Best advice, be honest and open about your feelings and concerns. Give him room, suggest that you move slowly, and be there for him in the best capacity that you can.

    If it's love... It will triumph in the end.

    I know this is no answer, but it's my thoughts on the subject. Good luck!
     
  5. GayDadStr8Marig

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    I would add this recommendation to Dean's and ornoir's comments: take a look at Joe Kort's book "10 things gay men can do to find real love" -- i'm working through it right now and just started chapter 8 yesterday which deals with this topic specifically. This book can help you realize some things about yourself and how you participated in your prior relationships, and how your past comes into your current relationship in ways you don't often realize.

    Regarding your future relationship with your friend, first ask yourself if you're ready to have his child as a part of your life. Next ask yourself if you're ready to have his ex as part of your life. Have no doubt in your mind on this fact: he's a dad first; he will try to make you his center when he's with you if you two pursue a relationship, but at his core he will still be dad for his child. And depending on how the separation with his ex is going, they could have a good parenting partnership going on that can leave you feeling excluded at time, a good friendship that can leave you feeling jealous, or it could be disastrously ugly that leaves you feeling cold and wanting to get away from it.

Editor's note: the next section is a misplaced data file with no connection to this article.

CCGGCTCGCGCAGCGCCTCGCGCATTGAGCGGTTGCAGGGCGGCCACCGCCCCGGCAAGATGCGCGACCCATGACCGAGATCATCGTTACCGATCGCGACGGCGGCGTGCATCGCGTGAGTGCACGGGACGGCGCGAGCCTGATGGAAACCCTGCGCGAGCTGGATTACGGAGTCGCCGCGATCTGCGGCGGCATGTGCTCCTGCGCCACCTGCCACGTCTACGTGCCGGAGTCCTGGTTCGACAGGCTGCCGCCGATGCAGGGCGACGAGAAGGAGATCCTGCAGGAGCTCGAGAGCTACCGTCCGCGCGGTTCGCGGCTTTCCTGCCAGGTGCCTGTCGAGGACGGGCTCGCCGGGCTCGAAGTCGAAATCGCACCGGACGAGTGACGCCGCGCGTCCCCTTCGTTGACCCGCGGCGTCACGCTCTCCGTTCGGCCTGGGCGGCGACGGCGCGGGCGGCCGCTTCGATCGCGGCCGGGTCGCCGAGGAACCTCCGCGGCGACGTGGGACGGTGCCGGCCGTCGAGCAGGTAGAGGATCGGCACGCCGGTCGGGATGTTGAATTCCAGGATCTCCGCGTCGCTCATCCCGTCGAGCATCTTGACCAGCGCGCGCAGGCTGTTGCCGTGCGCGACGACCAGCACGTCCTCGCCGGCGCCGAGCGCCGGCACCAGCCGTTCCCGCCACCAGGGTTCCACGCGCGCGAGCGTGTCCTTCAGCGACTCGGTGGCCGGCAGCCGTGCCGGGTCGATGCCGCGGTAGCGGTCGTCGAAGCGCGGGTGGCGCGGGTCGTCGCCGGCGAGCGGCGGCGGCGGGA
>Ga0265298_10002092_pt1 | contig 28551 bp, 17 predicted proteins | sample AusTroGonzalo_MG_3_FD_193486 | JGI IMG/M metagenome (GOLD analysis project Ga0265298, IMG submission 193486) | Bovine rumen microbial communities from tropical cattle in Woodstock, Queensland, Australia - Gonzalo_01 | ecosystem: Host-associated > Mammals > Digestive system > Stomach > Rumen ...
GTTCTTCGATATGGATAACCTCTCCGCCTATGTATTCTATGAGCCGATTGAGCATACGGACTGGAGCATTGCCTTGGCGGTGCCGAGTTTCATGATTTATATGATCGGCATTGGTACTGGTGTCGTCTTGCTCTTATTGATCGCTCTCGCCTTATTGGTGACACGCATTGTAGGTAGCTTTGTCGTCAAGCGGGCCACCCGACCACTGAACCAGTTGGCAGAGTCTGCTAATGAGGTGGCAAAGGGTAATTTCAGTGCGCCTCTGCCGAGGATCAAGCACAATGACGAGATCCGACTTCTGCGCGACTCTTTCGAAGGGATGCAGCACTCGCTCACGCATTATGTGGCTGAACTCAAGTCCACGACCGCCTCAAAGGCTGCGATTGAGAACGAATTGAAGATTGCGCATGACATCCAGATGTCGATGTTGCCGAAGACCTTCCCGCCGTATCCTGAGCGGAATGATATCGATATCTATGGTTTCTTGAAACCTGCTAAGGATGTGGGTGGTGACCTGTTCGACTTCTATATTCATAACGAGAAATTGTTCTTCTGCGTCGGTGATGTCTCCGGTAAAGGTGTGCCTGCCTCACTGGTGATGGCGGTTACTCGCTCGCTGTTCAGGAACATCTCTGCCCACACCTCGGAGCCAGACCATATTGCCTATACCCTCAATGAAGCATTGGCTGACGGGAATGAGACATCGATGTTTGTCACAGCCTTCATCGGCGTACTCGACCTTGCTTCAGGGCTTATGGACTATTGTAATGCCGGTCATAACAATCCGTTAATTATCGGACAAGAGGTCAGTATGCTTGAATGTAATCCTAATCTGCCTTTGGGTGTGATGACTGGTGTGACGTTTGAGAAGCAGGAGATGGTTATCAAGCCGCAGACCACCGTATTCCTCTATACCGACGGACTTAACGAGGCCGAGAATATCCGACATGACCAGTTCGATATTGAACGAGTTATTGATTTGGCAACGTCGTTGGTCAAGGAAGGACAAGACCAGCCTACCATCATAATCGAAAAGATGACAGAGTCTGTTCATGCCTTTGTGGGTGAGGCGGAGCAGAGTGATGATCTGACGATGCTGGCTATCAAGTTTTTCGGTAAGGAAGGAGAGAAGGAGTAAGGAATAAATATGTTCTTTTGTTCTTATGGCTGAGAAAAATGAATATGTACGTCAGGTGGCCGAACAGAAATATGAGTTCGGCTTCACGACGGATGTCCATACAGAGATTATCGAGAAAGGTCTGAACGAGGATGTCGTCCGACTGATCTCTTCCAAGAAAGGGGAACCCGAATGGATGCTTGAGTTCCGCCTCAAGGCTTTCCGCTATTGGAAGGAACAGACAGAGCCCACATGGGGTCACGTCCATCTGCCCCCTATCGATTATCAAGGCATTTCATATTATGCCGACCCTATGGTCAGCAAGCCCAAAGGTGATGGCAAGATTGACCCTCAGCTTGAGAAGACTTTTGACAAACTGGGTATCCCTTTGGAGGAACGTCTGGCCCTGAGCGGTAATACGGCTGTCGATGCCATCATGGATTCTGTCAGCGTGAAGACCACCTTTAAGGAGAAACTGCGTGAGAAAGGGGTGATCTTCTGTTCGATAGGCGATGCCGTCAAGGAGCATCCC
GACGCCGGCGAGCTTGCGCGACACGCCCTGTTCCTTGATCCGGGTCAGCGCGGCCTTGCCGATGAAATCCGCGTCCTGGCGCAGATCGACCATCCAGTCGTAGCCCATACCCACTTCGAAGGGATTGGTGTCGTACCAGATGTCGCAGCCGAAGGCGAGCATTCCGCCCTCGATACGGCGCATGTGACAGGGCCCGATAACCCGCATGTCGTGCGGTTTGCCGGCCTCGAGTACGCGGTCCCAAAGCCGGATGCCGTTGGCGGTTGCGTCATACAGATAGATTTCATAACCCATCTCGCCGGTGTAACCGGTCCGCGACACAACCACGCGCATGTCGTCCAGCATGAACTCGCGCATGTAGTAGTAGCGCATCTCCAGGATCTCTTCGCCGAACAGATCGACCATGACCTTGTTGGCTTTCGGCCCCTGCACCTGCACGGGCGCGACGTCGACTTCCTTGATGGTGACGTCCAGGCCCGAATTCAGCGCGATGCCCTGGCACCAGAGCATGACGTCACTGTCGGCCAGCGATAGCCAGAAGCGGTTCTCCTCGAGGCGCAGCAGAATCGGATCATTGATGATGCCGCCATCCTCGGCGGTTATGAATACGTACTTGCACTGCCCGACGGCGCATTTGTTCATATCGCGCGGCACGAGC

The main thing is going in with your eyes, heart and mind open and talk through these things with him as you progress your friendship and relationship.
     
  6. Jim1454

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    I think you've received great advice so far. I'd echo the point about there being a child involved. I think that's what has made my relationship as good as it is - because we are both dads. Until you're a parent yourself it's maybe hard to understand the commitment that is required.